Diagnosis and risk stratification of patients with acute coronary syndromes can be improved by adding information from the depolarization phase (QRS complex) to the conventionally used ST-T segment changes. In this study, ischemia-induced changes in the main three slopes of the QRS complex, upward (I-US) and downward (I-DS) slopes of the R wave as well as the upward (I-TS) slope of the terminal S wave, were evaluated as to represent a robust measure of pathological changes within the depolarization phase. From ECG recordings both in a resting state (control recordings) and during percutaneous coronary intervention (PCI)-induced transmural ischemia, we developed a method for quantification of I-US, I-DS, and I-TS that incorporates dynamic ECG normalization so as to improve the sensitivity in the detection of ischemia-induced changes. The same method was also applied on leads obtained by projection of QRS loops onto their dominant directions. We show that I-US, I-DS, and I-TS present high stability in the resting state, thus providing a stable reference for ischemia characterization. Maximum relative factors of change (R-I) during PCI were found in leads derived from the QRS loop, reaching 10.5 and 13.7 times their normal variations in the control for I-US and I-DS, respectively. For standard leads, the relative factors of change were 6.01 and 9.31. The I-TS index presented a similar behavior to that of I-DS. The timing for the occurrence of significant changes in I-US and I-DS varied with lead, ranging from 30 s to 2 min after initiation of coronary occlusion. In the present ischemia model, relative I-DS changes were smaller than ST changes in most leads, however with only modest correlation between the two indices, suggesting they present different information about the ischemic process. We conclude that QRS slopes offer a robust tool for evaluating depolarization changes during myocardial ischemia.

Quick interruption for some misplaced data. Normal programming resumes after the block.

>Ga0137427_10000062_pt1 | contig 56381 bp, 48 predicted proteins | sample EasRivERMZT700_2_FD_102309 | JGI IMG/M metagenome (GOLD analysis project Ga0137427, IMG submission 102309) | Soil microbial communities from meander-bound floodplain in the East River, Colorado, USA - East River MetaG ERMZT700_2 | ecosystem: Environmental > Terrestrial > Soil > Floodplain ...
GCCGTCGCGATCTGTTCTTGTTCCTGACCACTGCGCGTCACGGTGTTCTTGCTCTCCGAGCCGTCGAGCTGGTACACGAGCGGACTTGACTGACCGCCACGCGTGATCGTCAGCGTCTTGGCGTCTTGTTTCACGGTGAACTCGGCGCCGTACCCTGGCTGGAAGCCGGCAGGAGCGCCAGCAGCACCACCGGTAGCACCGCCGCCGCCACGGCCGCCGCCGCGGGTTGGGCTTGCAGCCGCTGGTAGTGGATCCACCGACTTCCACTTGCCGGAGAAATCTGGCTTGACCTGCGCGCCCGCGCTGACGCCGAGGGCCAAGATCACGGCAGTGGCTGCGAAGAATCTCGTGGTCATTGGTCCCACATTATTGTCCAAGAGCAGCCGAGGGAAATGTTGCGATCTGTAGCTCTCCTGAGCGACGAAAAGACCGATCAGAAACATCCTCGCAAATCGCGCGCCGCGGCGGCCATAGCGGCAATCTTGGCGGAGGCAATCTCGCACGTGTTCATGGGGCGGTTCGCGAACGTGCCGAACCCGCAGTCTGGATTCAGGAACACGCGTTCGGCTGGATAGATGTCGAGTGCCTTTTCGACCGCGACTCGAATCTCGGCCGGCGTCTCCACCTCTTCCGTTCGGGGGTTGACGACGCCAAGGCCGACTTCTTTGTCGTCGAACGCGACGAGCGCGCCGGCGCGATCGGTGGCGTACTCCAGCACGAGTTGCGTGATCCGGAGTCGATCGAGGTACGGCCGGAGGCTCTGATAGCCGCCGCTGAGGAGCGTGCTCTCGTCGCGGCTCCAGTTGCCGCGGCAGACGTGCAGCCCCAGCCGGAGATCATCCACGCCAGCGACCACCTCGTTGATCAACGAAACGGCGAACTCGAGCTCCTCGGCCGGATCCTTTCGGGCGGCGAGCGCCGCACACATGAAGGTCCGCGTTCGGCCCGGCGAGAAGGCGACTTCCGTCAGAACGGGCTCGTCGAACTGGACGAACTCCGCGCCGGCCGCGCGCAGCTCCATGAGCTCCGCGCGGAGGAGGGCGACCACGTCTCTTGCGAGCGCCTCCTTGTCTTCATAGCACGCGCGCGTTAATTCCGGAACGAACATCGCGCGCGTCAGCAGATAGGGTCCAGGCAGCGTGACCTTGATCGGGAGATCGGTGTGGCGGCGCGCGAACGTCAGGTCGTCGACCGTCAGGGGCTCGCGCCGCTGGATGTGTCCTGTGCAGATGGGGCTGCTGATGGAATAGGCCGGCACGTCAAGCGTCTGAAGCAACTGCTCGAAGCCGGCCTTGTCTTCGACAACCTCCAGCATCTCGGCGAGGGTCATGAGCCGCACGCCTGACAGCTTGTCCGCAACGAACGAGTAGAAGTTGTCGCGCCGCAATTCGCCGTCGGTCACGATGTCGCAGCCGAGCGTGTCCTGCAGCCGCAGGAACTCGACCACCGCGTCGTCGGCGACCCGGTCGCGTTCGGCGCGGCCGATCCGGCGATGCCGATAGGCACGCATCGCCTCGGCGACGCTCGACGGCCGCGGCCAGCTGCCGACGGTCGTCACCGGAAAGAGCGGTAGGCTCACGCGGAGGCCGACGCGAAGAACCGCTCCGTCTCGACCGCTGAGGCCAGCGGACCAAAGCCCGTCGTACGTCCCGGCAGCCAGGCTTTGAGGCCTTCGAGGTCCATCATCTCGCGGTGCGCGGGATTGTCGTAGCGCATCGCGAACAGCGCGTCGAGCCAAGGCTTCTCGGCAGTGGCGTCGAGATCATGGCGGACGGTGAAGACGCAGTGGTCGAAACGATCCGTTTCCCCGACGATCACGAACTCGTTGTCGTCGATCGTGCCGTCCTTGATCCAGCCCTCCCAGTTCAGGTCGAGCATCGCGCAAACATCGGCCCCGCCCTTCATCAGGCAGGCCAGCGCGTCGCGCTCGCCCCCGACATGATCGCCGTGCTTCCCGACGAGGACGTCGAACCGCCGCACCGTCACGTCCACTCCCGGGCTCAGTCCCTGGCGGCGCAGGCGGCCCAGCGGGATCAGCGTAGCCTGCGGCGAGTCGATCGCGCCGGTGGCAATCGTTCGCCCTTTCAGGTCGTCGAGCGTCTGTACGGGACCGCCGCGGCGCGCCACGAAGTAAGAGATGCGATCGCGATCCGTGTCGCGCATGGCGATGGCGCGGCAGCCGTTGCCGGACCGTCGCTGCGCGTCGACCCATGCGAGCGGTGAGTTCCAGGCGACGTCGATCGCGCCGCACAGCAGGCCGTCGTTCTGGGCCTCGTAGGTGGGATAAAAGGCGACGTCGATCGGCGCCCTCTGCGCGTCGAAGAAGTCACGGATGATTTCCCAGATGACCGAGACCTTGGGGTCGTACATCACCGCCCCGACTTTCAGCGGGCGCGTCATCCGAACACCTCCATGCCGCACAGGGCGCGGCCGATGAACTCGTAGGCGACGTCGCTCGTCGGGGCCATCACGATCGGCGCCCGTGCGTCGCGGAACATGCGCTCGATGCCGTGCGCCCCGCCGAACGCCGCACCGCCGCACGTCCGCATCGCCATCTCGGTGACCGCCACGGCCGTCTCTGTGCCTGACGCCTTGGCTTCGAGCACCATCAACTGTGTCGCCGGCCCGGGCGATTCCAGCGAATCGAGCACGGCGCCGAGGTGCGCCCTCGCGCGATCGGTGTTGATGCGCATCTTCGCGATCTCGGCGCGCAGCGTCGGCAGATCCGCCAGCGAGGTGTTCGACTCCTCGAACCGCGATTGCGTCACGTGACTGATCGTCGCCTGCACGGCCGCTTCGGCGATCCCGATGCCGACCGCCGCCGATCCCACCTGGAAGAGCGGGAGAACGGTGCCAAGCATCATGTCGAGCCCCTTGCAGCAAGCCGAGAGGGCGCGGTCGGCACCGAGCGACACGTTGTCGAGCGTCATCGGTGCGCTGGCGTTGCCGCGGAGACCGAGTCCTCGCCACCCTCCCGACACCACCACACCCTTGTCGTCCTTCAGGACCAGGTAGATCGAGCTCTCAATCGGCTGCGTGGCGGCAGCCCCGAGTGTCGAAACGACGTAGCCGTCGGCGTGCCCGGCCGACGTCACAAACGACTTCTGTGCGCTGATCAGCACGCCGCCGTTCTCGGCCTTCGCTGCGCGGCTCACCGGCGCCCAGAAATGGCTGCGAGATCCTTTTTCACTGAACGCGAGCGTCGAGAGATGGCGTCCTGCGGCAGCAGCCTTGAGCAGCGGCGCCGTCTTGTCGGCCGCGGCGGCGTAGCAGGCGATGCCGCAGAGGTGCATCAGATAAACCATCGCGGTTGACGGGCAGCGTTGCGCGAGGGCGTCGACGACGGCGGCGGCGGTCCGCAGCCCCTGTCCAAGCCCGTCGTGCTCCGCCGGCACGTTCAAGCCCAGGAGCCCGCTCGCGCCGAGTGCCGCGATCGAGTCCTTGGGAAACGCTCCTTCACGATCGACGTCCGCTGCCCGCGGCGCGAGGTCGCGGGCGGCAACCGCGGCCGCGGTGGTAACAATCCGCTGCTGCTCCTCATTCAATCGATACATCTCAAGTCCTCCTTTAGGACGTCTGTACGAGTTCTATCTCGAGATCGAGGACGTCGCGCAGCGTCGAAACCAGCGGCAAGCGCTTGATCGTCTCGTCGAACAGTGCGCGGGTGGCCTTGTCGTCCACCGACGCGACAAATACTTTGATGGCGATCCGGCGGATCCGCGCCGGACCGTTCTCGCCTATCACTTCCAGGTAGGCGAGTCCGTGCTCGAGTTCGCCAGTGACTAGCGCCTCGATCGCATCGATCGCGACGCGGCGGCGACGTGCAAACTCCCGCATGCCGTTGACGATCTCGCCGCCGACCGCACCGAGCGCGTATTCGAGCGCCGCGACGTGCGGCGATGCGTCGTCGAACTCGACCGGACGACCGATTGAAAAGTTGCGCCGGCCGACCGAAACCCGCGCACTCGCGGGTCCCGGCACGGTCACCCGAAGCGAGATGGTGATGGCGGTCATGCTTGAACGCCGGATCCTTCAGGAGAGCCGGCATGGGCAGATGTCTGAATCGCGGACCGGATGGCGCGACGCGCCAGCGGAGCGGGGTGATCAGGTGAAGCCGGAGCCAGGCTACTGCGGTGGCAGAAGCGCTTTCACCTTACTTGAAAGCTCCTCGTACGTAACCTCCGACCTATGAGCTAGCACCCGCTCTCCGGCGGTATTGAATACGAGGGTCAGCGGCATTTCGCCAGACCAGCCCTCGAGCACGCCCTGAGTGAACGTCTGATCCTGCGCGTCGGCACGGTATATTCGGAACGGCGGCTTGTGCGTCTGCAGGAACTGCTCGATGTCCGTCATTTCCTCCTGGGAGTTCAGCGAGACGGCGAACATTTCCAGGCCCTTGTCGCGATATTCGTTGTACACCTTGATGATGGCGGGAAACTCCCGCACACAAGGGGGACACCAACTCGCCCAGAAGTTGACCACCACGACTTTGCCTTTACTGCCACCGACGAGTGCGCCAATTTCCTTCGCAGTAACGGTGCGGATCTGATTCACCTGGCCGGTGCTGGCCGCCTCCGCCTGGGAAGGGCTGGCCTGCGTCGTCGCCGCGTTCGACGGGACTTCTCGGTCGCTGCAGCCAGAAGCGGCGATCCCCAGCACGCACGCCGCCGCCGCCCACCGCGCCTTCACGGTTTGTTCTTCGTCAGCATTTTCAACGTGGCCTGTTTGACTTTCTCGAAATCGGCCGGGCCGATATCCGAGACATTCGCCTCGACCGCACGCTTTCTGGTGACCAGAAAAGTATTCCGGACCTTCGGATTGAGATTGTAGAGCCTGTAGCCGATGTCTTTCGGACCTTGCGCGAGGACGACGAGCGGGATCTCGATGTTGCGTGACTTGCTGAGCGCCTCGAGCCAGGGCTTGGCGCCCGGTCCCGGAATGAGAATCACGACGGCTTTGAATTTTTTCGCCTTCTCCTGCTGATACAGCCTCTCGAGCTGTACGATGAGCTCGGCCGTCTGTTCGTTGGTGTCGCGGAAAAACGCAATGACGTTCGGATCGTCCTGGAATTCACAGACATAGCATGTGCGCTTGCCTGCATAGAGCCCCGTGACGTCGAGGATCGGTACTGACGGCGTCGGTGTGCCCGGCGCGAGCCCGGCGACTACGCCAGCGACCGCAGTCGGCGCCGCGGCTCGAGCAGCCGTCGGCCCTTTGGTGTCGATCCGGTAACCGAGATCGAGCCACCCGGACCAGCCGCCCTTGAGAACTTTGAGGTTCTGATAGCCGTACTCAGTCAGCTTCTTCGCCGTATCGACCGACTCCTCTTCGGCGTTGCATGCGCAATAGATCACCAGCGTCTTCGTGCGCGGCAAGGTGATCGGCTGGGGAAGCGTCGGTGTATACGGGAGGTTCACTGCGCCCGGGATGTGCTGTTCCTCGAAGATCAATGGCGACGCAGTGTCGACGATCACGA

Subject classification (UKÄ)
- Medical Engineering
- percutaneous coronary intervention (PCI)